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The U.S. Centers for Disease Control and Prevention has revised its Covid-19 guidance to allow health care facilities in certain areas to drop mask mandates for patients, visitors and staff. But for the time being, the state’s largest medical providers, University of Vermont Health Network and Dartmouth-Hitchcock, are planning to keep mask requirements in place.
UVM Health Network, which includes UVM Medical Center, Central Vermont Medical Center and doctor’s offices scattered across the state, plans to continue requiring masks in patient-facing areas, according to Annie Mackin, a spokesperson for the organization.
Mackin said via email that the network has evaluated its policies based on CDC recommendations “as well as our own data and experiences.” There are currently 18 Covid patients at UVM Medical Center and three at Central Vermont Medical Center.
Dartmouth Hitchcock Medical Center in Lebanon, New Hampshire, has no current plans to change its mask policy, said spokesperson Cassidy Smith. Nor does Mt. Ascutney Hospital, a Dartmouth-affiliated hospital in Windsor.
The CDC changed its guidance late last week after recommending that health care facilities mandate masking throughout the pandemic.
The updated guidance applies to a broad range of health care settings, including hospitals, doctor’s offices, long-term care facilities and home health agencies. It states that such settings “could choose not to require” masking in communities with low, moderate or substantial Covid transmission, according to the CDC’s county-level map of case counts and positivity rates.
The CDC has four levels of community transmission: low, moderate, substantial and high. As of Thursday, seven Vermont counties have high community transmission, which means they would not qualify for the new guidance, according to the CDC. But eight counties — Orleans, Franklin, Grand Isle, Chittenden, Addison, Washington and Orange — are substantial or below, meaning health care facilities could choose to drop masks under the CDC guidance.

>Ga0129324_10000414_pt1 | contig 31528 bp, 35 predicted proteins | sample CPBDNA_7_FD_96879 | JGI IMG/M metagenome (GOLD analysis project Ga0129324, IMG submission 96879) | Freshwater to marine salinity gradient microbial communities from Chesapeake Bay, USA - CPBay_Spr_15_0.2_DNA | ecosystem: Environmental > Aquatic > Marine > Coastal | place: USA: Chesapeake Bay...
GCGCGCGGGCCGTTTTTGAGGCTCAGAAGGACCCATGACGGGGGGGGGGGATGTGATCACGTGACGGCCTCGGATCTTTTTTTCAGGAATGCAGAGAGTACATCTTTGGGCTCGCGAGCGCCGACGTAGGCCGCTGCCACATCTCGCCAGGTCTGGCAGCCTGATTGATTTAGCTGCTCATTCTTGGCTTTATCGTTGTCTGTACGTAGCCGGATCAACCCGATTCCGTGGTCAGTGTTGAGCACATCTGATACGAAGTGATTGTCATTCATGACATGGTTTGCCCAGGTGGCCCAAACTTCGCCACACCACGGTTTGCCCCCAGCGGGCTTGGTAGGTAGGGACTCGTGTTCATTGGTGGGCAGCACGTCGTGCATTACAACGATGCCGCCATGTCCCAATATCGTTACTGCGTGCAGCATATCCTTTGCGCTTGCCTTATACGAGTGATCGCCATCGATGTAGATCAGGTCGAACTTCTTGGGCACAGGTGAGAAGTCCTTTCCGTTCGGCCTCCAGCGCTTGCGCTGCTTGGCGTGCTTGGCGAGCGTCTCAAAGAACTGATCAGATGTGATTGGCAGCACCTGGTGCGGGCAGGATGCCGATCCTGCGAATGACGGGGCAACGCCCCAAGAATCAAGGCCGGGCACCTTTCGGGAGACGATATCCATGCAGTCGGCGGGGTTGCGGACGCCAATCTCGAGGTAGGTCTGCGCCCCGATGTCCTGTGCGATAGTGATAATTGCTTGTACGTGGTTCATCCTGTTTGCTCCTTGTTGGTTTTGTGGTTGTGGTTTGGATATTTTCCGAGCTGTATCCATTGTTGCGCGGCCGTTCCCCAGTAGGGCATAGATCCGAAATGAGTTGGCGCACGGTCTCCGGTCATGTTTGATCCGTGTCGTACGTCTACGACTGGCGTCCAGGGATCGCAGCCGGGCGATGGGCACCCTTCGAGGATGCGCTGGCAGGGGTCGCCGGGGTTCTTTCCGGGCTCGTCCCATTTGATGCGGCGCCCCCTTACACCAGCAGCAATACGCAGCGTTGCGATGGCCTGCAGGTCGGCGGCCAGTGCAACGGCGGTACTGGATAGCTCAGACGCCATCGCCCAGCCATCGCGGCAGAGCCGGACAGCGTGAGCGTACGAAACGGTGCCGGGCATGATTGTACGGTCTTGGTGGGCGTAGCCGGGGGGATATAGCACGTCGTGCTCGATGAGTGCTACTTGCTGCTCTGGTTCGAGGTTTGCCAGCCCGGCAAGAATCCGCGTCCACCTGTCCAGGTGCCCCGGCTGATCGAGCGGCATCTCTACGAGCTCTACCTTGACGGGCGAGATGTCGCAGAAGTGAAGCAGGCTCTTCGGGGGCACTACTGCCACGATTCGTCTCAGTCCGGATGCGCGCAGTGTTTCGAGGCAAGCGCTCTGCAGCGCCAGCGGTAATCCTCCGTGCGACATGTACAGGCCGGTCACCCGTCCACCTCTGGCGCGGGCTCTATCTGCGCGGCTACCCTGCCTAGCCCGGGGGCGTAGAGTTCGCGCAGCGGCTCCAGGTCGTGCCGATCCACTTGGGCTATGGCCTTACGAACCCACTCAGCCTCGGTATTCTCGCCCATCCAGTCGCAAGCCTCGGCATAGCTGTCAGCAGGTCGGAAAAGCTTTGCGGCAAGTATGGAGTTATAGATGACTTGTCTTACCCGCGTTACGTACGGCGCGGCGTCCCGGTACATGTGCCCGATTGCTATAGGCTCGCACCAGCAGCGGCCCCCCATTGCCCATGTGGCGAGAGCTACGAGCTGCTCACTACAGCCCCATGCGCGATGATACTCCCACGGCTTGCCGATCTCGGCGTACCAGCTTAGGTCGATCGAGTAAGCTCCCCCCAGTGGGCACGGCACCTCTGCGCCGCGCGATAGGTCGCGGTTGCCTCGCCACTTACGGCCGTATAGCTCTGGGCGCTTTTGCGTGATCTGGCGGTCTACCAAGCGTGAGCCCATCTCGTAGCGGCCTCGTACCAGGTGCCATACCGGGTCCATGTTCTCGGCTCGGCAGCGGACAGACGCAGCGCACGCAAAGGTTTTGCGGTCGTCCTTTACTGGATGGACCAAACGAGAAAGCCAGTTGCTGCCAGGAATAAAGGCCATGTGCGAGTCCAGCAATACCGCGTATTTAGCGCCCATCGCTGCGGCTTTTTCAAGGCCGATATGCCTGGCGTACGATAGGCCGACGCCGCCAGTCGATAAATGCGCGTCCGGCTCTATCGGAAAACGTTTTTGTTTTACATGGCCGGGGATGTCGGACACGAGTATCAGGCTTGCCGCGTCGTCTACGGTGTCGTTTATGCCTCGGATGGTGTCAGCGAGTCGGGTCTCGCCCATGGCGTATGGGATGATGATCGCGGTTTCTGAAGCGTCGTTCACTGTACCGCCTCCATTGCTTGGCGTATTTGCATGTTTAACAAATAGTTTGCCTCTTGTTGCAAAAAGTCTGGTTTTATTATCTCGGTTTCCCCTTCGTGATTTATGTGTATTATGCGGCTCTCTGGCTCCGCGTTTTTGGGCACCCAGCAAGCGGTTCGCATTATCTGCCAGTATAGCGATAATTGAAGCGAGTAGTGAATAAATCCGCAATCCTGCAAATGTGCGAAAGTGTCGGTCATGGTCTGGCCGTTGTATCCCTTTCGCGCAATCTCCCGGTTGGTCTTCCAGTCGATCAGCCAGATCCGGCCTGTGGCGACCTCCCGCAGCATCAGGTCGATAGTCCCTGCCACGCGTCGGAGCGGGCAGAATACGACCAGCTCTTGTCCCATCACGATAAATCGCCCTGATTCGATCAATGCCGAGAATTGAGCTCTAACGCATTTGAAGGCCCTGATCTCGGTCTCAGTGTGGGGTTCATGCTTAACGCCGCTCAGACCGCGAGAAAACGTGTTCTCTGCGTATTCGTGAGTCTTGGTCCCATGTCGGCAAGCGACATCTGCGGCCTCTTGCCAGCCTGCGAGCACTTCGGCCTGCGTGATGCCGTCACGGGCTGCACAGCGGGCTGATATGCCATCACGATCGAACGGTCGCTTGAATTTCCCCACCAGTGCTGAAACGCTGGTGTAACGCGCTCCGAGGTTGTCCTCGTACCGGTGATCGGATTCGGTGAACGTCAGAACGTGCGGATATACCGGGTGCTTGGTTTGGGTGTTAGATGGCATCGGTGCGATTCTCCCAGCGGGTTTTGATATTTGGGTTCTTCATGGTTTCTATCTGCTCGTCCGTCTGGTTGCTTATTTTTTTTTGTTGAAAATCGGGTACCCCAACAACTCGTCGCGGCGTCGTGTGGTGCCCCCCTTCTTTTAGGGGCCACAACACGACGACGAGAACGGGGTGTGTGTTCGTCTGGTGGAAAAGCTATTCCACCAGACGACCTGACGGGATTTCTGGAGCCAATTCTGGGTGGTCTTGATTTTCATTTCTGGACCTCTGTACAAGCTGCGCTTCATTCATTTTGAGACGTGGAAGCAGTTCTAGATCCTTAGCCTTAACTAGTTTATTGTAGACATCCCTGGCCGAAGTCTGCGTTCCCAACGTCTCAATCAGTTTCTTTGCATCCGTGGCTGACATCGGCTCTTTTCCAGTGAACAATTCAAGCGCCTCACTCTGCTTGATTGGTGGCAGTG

Ranu Dhillon, a physician and health equity advisor at Brigham and Women’s Hospital in Boston, said the guidance was “problematic” because hospital patients are more often at high risk for experiencing the worst effects of Covid.
“I just actually finished a hospital shift, and at least a quarter of the patients that I saw overnight, for example, are immunosuppressed for one set of issues or another, including being on chemotherapy,” he said.
Doctors often have to lean in close to patients to examine them, and nurses often turn or lift patients in close proximity, leading to higher risk of transmission, he said. He said masking is a “relatively simple thing” that can help reduce the chances of hospital staff causing harm to those patients.
Anne Sosin, a health equity researcher at Dartmouth College, said via email that health care facilities “do not want to force people with high-risk medical conditions to choose between deferring care for COVID concerns or risking exposure to seek care.”
She added that Covid could complicate and worsen the conditions that patients are seeking care for in the first place.
Dhillon said the pandemic has actually changed the way that hospitals think about masking for other respiratory viruses, which have seen a downturn during the pandemic.
“It’s the same reason we wash hands, the same reason we wear gloves, right? We're trying to prevent causing harm to our patients, especially when they're at risk for bad outcomes,” he said.
The Vermont Department of Health plans to update its own guidance to follow the CDC’s. Patsy Kelso, the state epidemiologist, said that masking has been a “burden” to medical providers who have been wearing face coverings since the beginning of the pandemic.
“Some health care facility workers are probably distressed by the idea that masks will come off in their facilities at some point, while others are relieved and thankful,” she said.
Asked about the risk to high-risk patients, Kelso said health care facilities can still opt for masking based on their own best judgment.
Health care facilities have always routinely used different forms of transmission precautions, she said. “It's a return to the way health care has always been practiced,” making those precautions at the discretion of the facility, she said.
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